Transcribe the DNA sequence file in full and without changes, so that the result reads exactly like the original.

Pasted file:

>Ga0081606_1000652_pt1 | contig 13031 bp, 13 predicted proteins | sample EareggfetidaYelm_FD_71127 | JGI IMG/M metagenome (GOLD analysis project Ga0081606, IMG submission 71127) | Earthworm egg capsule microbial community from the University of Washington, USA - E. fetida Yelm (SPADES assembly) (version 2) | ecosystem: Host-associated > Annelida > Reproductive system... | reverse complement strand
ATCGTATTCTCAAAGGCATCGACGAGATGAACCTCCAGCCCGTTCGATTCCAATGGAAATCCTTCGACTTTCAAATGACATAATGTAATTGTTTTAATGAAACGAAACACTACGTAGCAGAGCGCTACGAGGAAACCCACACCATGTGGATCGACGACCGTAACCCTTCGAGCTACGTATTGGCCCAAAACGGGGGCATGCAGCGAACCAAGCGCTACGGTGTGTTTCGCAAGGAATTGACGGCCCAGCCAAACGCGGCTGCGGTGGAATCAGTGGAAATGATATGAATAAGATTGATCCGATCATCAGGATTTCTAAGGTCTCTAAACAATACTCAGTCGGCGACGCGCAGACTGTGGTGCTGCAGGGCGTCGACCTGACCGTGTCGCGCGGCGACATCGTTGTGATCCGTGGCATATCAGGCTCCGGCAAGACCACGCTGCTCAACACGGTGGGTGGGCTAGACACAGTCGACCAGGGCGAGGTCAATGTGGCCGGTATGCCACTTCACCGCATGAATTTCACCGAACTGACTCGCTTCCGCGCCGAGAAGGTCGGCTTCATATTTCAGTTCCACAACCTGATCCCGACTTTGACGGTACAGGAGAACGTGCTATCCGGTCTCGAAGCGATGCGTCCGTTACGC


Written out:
>Ga0081606_1000652_pt1 | contig 13031 bp, 13 predicted proteins | sample EareggfetidaYelm_FD_71127 | JGI IMG/M metagenome (GOLD analysis project Ga0081606, IMG submission 71127) | Earthworm egg capsule microbial community from the University of Washington, USA - E. fetida Yelm (SPADES assembly) (version 2) | ecosystem: Host-associated > Annelida > Reproductive system... | reverse complement strand
ATCGTATTCTCAAAGGCATCGACGAGATGAACCTCCAGCCCGTTCGATTCCAATGGAAATCCTTCGACTTTCAAATGACATAATGTAATTGTTTTAATGAAACGAAACACTACGTAGCAGAGCGCTACGAGGAAACCCACACCATGTGGATCGACGACCGTAACCCTTCGAGCTACGTATTGGCCCAAAACGGGGGCATGCAGCGAACCAAGCGCTACGGTGTGTTTCGCAAGGAATTGACGGCCCAGCCAAACGCGGCTGCGGTGGAATCAGTGGAAATGATATGAATAAGATTGATCCGATCATCAGGATTTCTAAGGTCTCTAAACAATACTCAGTCGGCGACGCGCAGACTGTGGTGCTGCAGGGCGTCGACCTGACCGTGTCGCGCGGCGACATCGTTGTGATCCGTGGCATATCAGGCTCCGGCAAGACCACGCTGCTCAACACGGTGGGTGGGCTAGACACAGTCGACCAGGGCGAGGTCAATGTGGCCGGTATGCCACTTCACCGCATGAATTTCACCGAACTGACTCGCTTCCGCGCCGAGAAGGTCGGCTTCATATTTCAGTTCCACAACCTGATCCCGACTTTGACGGTACAGGAGAACGTGCTATCCGGTCTCGAAGCGATGCGTCCGTTACGC